One of my favorite resources is the YouTube channel for SprinterDellaCasa ..... awesome stuff and he has a blog as well which I'm just now digging into.

Big Daddy Diesel said...

Cycling racing is a whole different ballgame, I dont have much to add on to James comment. Make allies, he is right, no one wants to do the work, stay in the top 10% of the group. The hills AND the decents are where the attacks happen, rarely on the flats. Suck on a wheel for 61.5 miles and hammer it the last .5 miles. James is right, its all about who has the most energy at the end.

Good luck

Ken said...

To me it is just awesome that you want to attempt it. After watching the TDF the past couple of weeks, my hats off to these guys. They are on such a different level. But you know we all thought the same thing watching our first tri. So getting started, signing up for the first crit, is the beginning of a new exciting chapter.

TRI714 said...

I was a little confused at 1st. Everyone above keeps talking crit racing and crit tactics. Correct me, but you said road race right ? the 65 mile road race.
I would be more concerned if it was the crit. You will have 65 miles of a peleton pretty much stuck together. YES, there will be some that fall off the back and out all together because most people don't realize how frreaking hard it is to go 22+ mph on average for distance.
E-mail me if you want some solid advice that will keep you in contention until the end. I know you have the fitness, You just need to know exactly what to look for.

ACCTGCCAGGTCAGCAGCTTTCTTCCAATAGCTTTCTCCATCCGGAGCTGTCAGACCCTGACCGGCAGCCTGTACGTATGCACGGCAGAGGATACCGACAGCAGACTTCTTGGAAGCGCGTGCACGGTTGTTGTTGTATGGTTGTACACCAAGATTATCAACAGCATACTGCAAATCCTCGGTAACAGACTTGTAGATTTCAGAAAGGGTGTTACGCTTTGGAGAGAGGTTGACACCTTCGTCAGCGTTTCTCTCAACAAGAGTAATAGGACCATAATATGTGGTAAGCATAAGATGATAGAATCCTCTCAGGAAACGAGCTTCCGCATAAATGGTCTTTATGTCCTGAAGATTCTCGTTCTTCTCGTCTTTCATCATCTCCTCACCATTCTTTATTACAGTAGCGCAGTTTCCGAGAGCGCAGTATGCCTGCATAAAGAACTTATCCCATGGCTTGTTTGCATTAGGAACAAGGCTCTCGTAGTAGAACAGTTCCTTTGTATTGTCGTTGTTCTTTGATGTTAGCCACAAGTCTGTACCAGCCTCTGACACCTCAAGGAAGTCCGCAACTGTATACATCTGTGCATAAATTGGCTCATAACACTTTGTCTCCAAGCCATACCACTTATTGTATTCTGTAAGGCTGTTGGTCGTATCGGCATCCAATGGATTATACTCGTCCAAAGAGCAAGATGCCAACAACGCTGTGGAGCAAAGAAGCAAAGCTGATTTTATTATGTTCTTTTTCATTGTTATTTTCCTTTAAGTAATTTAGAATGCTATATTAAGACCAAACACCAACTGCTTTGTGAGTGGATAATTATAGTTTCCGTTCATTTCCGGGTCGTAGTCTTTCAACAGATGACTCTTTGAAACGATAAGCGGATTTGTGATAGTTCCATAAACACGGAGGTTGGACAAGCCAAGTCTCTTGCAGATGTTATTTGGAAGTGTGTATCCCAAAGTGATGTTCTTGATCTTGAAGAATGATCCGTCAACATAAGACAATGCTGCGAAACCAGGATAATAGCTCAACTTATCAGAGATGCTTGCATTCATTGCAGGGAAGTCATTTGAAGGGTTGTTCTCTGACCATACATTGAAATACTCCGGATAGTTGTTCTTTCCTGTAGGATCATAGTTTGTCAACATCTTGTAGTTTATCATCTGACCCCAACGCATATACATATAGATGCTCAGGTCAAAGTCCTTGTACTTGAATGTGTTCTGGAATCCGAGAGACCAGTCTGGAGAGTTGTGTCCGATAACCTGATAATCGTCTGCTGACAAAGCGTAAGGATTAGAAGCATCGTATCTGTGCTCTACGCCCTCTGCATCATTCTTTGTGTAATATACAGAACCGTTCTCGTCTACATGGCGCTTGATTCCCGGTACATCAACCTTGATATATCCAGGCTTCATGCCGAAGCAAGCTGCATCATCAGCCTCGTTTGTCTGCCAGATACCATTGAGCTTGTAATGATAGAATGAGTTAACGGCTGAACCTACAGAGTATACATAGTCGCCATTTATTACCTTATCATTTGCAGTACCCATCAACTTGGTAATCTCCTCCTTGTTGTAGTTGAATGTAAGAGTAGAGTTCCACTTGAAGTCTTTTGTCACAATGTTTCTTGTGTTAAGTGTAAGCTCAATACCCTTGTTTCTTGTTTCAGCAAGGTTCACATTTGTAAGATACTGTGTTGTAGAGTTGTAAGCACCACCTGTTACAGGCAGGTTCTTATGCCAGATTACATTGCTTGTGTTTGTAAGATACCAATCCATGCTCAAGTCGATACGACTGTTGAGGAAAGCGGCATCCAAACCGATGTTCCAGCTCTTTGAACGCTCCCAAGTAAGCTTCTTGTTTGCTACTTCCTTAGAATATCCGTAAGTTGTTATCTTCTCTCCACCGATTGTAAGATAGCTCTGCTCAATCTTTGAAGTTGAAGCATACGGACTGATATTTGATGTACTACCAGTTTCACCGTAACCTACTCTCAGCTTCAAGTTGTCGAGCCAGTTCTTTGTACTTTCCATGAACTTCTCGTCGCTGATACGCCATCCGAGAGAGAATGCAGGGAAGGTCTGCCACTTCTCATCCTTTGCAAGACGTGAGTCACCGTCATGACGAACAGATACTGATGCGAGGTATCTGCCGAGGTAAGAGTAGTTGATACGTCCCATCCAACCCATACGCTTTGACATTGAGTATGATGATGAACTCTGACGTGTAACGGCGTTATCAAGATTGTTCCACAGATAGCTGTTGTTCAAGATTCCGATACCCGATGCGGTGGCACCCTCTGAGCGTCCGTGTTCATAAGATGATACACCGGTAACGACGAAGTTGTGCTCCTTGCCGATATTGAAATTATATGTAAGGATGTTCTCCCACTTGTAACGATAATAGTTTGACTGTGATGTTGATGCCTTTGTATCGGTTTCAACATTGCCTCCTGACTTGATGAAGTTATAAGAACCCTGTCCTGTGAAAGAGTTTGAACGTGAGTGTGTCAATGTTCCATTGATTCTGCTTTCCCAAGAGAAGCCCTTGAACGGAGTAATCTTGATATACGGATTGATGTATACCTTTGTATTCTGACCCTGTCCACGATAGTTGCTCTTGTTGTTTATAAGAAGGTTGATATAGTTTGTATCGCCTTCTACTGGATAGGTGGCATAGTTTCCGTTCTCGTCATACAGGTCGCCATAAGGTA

And if not I won't be offended either way. I look forward to the report of your experience.

Tri4Success said...

@TRI714: Yes, it's the road race and for the Cat5 field it is 58mi. A lot of that route is shared with the 63mi rally I did last year. It's fairly flat though will likely be headwind on the back half. The shorter route actually bypasses the larger hills in the area (good for non-climbers like me!). There is a crit too but I'm not doing that this time. Advice is always welcome. I have a good coach and ride with a lot of Cat3 to Cat1 riders on weekends so I feel mentally prepared. Just need to throw my hat in the ring!

Michael said...

Wow, good luck!! I can handle a triathlon and a road race, but I don't think I could handle an actual bike race. That scares me to death. My first bike tour scared me to death...I can't imagine trying to race it.

I'm sure you will do great. Get that plan ready!

Caratunk Girl said...

Good luck, I am completely terrified of crits. You are gong to do awesome though, it sounds like you have a really awesome plan!

Chris K said...

First, thanks for the video you left on my Blog about the pillows. Hilarious. I like when he says, "But what are they for"?!

Sorry, I got nothing on bike racing. I'm not a biker. I did watch my first sprint tri last week and thought it was a trip. It was like a game of Frogger. Crazy. Two bikers crashed hard. It is NOT a sport for the timorous. I do like Jen's advice about attacking.

B.o.B. said...

i am sweating just thinking about doing something like this. and not sweating b/c of excitement. sweating due to nerves! i am sure you will do great. i can't wait to read about it and your continued progress to get there.